“If you can imagine it, it’s real” said Pablo Picasso. If you can feel something, it’s real, I might add. I am doing what I believe in, by writing this blog. To censor myself, to write about things other than what I care about and to deny my readers the content about which I am ardent is to defeat the purpose of this blog entirely. This blog is about expanding consciousness. It is about the evolution of the human race by way of enlightenment. How are we supposed to make any progress if we subscribe to the old model of truth, reality, or what is acceptable to talk about that has kept us anchored in this miserable dimension—a dimension far inferior to our human potential and integrity? I am working from a new model— a model that I want our future to be based upon. A model of truth… A model that acknowledges rather than denies and suppresses the rich diversity and depth of the human psyche… because these aspects of ourselves that I write about, and which society considers taboo or deviant are beautiful! And I believe they are the very tings that make life worth living: questioning god, non-normative states of consciousness, exploring death, queer sexual desires, etc. And perhaps most importantly, they are real, integral aspects of ourselves.
If you can feel something then it’s real. Even if we don’t actualize these thoughts or feelings, they are just as real as what we do actualize in our lives. If a man has sexual desire for another man for example, as much as he goes out with women and tries to live a straight lifestyle, his attraction to men will still be there. The attraction is real! That is why I think it is important to talk about things that are stigmatized. I don’t think anything should be off the table in terms of what is appropriate to talk about. If it is thought, if it is felt, if it is imagined, then it validates itself as real, and holds a place in discussion. To ignore taboo thoughts and feelings as if they don’t exist only instigates the kind of despair I talked about in an earlier post. If you knew of a tumor growing inside of you, invisible to the external world, would you deny it’s existence and keep on living as if everything was perfect? Ideally, no! You would acknowledge and treat it. And knowing that you might die soon, you would reorient your life, so that you were living in accordance with your highest values and priorities. Likewise if you harbored thoughts, feelings, dreams, and opinions that were at odds with the way you were conducting your life, would you voice and attempt to manifest them? Or would you suppress them in favor of what was socially acceptable? I know it is a hard battle to wage: the fight for personal truth against popular opinion. But that is what I am trying to do here, by offering my honest opinions.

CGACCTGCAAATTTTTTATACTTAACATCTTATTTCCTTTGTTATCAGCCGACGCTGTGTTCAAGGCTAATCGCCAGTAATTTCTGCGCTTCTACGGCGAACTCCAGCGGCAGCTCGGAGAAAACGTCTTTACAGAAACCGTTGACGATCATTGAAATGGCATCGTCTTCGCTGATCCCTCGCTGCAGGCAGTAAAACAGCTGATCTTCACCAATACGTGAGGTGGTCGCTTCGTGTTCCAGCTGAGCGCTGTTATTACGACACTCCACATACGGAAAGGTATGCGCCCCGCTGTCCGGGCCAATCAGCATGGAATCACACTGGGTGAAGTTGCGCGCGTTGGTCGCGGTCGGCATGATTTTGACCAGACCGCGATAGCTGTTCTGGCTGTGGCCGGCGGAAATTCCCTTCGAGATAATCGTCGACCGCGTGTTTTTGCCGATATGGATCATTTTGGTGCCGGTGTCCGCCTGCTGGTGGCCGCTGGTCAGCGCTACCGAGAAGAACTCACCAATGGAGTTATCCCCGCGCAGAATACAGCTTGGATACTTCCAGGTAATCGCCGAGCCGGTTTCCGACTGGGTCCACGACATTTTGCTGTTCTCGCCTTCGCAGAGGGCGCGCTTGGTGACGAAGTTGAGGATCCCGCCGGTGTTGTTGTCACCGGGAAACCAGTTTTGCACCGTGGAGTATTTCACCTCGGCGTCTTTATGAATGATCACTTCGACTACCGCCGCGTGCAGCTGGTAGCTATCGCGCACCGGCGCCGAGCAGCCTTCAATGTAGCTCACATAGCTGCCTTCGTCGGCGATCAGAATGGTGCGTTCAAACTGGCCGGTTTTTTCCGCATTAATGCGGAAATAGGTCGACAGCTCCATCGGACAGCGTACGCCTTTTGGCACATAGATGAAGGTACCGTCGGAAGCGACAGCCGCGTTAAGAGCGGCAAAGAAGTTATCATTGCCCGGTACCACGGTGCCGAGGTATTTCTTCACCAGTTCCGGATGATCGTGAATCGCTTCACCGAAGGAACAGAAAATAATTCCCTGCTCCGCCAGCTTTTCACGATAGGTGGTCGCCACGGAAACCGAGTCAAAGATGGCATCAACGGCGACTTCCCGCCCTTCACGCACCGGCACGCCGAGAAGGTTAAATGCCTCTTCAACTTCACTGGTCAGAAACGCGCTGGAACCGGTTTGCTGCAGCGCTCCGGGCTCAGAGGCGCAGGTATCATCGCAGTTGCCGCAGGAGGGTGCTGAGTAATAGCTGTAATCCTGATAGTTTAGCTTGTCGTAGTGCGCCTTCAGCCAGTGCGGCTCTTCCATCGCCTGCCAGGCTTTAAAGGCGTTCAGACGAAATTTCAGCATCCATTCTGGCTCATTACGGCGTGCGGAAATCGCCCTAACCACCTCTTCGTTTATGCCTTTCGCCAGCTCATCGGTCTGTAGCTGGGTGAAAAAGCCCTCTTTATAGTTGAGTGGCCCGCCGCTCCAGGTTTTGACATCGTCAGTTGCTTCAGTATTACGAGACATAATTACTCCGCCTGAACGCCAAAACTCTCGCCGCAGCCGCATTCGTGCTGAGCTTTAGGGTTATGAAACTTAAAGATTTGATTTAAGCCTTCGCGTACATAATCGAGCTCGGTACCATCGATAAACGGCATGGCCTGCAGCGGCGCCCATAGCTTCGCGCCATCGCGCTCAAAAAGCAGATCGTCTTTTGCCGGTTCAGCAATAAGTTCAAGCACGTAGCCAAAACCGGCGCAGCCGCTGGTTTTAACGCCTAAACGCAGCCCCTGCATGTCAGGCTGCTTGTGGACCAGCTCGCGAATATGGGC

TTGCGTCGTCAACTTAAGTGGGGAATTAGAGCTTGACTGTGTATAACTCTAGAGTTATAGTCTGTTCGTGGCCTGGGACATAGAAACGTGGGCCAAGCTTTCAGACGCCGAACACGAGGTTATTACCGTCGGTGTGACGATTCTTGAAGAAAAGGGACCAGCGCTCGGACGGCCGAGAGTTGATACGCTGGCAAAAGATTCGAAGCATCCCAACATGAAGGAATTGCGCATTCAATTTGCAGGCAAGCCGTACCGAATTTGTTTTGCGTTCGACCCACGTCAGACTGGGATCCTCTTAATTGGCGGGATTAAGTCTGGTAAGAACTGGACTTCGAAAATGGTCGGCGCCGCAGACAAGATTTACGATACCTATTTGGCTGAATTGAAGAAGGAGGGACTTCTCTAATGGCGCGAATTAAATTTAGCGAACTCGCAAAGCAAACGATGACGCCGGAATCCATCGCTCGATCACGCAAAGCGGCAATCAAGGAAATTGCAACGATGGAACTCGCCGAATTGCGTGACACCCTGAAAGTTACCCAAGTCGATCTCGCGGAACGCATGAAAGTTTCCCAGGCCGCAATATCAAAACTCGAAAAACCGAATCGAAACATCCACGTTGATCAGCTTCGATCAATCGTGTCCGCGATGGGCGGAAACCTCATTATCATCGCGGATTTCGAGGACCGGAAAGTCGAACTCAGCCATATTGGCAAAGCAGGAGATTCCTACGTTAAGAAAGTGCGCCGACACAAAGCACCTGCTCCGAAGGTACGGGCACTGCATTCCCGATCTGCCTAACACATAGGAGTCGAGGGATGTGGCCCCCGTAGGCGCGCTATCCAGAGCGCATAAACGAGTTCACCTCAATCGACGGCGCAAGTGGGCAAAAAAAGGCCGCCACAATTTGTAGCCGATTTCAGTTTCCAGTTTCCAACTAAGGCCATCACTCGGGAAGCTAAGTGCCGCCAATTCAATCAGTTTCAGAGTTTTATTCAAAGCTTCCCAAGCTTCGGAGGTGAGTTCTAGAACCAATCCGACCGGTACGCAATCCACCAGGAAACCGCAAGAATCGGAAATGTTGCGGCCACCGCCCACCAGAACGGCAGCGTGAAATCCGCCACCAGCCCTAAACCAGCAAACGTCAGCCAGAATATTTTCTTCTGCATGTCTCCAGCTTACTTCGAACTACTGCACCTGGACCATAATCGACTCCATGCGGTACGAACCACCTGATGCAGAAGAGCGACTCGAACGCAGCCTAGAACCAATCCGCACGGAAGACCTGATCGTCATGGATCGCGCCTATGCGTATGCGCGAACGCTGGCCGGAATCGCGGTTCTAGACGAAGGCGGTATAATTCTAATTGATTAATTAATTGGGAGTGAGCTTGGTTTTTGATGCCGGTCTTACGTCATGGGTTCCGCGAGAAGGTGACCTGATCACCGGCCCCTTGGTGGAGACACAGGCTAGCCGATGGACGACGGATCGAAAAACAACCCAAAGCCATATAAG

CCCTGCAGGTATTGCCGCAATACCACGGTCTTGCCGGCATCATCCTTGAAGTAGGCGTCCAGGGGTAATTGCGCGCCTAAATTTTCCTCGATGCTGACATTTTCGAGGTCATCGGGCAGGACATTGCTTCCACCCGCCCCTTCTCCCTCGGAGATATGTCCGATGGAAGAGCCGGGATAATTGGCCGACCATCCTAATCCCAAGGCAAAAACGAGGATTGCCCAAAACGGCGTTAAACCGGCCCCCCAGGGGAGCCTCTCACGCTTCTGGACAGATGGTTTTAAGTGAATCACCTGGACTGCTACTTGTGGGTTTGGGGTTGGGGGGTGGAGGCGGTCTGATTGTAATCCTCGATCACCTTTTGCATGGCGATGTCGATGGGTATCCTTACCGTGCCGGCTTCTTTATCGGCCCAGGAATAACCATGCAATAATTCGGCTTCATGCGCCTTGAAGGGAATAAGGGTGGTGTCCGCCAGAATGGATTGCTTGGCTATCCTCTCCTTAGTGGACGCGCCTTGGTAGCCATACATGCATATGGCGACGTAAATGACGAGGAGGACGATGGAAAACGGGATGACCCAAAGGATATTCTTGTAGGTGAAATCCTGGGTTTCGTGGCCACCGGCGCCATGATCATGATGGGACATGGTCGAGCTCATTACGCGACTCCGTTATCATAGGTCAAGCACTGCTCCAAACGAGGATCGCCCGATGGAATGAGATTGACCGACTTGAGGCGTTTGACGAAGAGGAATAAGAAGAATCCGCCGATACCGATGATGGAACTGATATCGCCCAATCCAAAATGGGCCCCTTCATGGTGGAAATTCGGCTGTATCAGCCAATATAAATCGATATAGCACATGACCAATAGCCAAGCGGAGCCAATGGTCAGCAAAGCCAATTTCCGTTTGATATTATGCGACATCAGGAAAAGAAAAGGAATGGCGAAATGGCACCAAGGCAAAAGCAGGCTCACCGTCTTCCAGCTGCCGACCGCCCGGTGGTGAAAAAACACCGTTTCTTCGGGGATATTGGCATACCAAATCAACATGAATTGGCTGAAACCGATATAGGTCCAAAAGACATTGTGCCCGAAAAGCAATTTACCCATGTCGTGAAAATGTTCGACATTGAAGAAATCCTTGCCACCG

In my post about despair my thesis was that despair arises from a disparity between what we project to the external world (and to ourselves) and what we harbor within ourselves. When we project an image of perfection, and fail to communicate the imperfections that are very real and pressing within us, we cut off a channel of communication between ourselves and others. A communication that, were it to take place, holds great potential for the reconciliation of what we consider to be personal problems. It also promotes personal and communal growth and progress… in the direction of truth, which is what we want if we want to live peacefully within ourselves and in our civilization, and if we want to forge a harmonious existence within the natural world. Honest communication with our comrades also draws us out of isolation and self-ostracism, which is a very infertile and depressing place to be.